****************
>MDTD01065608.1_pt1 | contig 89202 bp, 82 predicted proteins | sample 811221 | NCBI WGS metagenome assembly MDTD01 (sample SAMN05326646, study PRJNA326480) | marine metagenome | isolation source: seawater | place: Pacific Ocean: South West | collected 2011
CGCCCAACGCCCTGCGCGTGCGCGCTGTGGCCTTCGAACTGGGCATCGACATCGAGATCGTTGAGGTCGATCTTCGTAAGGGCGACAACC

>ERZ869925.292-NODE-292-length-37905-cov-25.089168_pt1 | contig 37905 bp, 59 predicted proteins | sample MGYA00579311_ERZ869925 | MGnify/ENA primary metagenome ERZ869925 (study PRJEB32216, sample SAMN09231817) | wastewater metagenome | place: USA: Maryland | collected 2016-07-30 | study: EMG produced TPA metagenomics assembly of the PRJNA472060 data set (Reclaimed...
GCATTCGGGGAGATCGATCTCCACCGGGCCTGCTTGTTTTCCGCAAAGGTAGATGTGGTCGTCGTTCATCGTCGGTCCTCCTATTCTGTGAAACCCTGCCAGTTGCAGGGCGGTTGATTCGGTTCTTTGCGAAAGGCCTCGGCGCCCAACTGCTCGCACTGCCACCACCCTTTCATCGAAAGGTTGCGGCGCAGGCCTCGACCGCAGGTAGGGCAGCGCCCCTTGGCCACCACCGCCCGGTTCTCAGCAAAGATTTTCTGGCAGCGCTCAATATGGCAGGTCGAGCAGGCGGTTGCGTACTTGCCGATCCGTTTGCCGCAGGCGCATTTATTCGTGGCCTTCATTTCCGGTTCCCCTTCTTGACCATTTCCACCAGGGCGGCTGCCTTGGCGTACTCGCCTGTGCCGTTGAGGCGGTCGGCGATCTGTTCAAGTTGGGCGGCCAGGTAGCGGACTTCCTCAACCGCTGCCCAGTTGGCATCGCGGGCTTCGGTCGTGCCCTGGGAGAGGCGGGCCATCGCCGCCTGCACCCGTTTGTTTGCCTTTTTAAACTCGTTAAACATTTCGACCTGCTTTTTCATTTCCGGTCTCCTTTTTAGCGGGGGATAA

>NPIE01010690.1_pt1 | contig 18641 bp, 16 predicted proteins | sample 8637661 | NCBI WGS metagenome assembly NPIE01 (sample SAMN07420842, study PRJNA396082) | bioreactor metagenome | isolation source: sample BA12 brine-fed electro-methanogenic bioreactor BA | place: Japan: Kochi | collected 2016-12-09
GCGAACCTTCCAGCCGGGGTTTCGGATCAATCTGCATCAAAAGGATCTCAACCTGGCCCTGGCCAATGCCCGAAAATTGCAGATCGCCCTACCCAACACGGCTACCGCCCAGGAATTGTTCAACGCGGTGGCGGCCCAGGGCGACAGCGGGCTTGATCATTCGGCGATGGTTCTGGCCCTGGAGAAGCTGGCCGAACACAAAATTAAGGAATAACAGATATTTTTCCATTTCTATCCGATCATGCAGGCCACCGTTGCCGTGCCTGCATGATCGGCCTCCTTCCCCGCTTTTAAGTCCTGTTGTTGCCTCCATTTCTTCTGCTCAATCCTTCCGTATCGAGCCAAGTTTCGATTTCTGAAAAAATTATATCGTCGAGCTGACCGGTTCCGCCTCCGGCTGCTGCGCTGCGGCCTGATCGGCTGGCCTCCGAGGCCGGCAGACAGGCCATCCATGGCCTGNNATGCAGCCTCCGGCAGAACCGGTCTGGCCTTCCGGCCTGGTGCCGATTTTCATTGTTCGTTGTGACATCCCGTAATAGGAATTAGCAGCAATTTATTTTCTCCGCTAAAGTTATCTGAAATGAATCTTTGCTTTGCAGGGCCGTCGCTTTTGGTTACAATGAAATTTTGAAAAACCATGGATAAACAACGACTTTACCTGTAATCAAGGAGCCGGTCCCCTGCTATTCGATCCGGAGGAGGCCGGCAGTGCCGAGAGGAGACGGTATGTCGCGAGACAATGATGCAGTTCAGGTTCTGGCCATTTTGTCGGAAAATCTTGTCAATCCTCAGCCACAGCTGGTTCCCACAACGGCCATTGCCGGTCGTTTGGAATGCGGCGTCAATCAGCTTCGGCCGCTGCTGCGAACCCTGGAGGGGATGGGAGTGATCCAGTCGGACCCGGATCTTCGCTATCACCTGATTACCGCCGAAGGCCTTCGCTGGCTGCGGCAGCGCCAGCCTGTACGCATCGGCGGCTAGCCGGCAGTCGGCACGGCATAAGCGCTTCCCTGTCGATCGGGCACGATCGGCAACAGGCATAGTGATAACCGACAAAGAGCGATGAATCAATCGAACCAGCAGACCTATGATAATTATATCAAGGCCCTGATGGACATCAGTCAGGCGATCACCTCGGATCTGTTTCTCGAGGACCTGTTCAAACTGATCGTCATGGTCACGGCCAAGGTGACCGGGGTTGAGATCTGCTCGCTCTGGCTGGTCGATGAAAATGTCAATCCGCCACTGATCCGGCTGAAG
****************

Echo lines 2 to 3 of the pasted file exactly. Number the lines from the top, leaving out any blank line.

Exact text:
CGCCCAACGCCCTGCGCGTGCGCGCTGTGGCCTTCGAACTGGGCATCGACATCGAGATCGTTGAGGTCGATCTTCGTAAGGGCGACAACC

>ERZ869925.292-NODE-292-length-37905-cov-25.089168_pt1 | contig 37905 bp, 59 predicted proteins | sample MGYA00579311_ERZ869925 | MGnify/ENA primary metagenome ERZ869925 (study PRJEB32216, sample SAMN09231817) | wastewater metagenome | place: USA: Maryland | collected 2016-07-30 | study: EMG produced TPA metagenomics assembly of the PRJNA472060 data set (Reclaimed...